Abstract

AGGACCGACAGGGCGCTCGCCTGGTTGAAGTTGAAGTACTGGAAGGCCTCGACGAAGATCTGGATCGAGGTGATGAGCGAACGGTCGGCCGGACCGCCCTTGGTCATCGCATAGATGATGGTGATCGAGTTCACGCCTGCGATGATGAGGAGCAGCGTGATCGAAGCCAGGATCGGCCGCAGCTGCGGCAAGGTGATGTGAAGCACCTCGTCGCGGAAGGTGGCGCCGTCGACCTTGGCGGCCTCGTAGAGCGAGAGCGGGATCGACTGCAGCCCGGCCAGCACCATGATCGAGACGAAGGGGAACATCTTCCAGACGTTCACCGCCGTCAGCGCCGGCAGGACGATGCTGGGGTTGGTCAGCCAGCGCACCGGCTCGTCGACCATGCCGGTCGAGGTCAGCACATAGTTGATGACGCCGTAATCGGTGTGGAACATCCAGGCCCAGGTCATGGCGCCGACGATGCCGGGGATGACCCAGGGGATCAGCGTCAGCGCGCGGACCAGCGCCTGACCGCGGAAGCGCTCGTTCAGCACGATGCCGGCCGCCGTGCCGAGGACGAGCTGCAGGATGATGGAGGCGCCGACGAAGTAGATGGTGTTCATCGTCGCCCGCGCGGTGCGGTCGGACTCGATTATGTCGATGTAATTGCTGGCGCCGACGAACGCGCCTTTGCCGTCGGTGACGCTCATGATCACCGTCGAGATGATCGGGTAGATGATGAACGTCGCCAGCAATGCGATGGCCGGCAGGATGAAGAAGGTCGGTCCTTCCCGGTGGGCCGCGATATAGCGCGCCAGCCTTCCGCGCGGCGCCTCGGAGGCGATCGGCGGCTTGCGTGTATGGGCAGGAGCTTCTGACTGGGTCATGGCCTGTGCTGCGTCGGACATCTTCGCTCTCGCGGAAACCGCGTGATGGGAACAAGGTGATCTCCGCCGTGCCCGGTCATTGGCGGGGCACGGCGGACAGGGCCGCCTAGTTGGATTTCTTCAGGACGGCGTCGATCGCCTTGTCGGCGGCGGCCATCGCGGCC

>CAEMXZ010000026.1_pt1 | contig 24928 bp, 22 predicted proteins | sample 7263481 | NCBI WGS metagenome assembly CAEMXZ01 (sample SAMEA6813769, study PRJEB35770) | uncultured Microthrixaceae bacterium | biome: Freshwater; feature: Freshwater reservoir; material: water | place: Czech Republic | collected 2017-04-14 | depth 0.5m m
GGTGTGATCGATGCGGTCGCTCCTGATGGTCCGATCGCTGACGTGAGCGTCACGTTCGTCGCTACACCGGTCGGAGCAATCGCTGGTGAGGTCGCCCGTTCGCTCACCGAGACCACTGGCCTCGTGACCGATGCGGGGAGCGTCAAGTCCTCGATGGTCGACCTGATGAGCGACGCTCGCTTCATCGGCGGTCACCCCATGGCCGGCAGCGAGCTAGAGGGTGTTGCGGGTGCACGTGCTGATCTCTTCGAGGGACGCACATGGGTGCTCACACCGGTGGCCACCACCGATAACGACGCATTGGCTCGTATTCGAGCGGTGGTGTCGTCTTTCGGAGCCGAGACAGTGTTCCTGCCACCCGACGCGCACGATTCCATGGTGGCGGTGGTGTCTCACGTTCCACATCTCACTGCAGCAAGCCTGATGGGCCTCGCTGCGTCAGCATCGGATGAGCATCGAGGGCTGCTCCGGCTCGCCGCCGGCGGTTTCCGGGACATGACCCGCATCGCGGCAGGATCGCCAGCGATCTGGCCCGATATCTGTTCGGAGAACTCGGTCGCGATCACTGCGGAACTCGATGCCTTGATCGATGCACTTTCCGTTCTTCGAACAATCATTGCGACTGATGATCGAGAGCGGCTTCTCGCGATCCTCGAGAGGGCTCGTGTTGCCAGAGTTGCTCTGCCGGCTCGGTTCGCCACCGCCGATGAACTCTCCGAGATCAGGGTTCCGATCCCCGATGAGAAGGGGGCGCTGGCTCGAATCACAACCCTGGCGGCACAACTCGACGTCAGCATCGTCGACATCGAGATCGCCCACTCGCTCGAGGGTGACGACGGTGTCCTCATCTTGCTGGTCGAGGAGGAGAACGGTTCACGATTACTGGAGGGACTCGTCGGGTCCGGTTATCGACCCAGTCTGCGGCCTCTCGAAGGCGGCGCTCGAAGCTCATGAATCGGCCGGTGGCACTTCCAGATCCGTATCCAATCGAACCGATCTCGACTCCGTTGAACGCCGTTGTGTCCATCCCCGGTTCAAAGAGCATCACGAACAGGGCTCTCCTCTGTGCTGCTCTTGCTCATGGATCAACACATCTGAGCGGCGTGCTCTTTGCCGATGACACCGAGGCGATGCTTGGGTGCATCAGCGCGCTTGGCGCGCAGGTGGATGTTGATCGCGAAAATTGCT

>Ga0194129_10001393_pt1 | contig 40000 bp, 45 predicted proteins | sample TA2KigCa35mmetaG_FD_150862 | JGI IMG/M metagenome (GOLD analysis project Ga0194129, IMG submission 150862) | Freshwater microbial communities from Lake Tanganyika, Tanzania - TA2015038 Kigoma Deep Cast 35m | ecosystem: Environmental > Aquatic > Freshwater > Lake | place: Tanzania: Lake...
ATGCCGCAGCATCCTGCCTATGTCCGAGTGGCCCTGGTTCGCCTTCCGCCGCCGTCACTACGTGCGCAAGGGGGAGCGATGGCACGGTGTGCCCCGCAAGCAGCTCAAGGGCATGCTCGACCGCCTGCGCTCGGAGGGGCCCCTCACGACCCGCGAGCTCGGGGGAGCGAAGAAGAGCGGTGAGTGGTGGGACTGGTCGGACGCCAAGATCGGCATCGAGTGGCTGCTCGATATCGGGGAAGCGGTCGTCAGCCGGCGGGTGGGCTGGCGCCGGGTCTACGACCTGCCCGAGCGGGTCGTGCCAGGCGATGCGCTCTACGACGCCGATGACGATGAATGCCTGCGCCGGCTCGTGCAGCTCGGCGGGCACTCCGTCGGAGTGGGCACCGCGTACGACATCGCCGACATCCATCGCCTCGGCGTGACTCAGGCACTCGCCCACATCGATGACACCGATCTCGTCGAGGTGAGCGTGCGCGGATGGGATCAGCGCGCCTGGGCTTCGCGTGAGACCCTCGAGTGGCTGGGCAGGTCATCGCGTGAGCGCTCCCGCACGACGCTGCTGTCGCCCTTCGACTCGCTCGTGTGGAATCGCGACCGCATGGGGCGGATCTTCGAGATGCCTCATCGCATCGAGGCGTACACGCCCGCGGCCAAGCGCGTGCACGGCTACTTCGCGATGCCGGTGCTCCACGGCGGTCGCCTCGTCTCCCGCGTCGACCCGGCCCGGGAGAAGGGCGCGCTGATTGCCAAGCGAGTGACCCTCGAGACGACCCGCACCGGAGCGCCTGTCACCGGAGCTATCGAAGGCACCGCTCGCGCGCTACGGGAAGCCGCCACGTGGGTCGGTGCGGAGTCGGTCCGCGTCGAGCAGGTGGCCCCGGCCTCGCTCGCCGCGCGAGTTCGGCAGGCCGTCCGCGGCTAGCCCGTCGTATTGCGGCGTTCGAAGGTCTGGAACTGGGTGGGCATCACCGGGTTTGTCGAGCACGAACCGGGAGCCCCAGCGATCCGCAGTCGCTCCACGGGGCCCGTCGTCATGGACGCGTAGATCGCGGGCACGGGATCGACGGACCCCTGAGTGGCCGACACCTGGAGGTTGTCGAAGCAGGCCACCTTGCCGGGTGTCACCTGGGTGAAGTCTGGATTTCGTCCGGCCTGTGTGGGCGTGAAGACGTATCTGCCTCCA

Interspinifex ores are developed where pools of sulfide liquid overlie thermally eroded komatiite flows, such that sulfide occupies the space between spinifex olivine plates. Microbeam X-ray fluorescence mapping and 3-D X-ray computed tomography have been used to investigate microstructures and chemical zonation within interspinifex ores from Coronet shoot, Kambalda. Sulfide compositions in the interspinifex space match the composition of the overlying sulfide pool. Aluminous silicate, interpreted as displaced silicate melt, forms a film at the silicate-sulfide interface, locally developing dome-like plumes. The film and plumes are characterized by fine skeletal chromite that diminishes in abundance over about a decimeter downward into the interspinifex zone. These relationships are strong evidence for a primary magmatic origin for this ore type, driven by the strong tendency of dense, inviscid sulfide liquid to infiltrate and melt underlying rocks. Such infiltration-melting interfaces may be a common feature at the base of massive sulfide ores, taking different forms depending on the lithological and fracturing characteristics of the footwall rocks.

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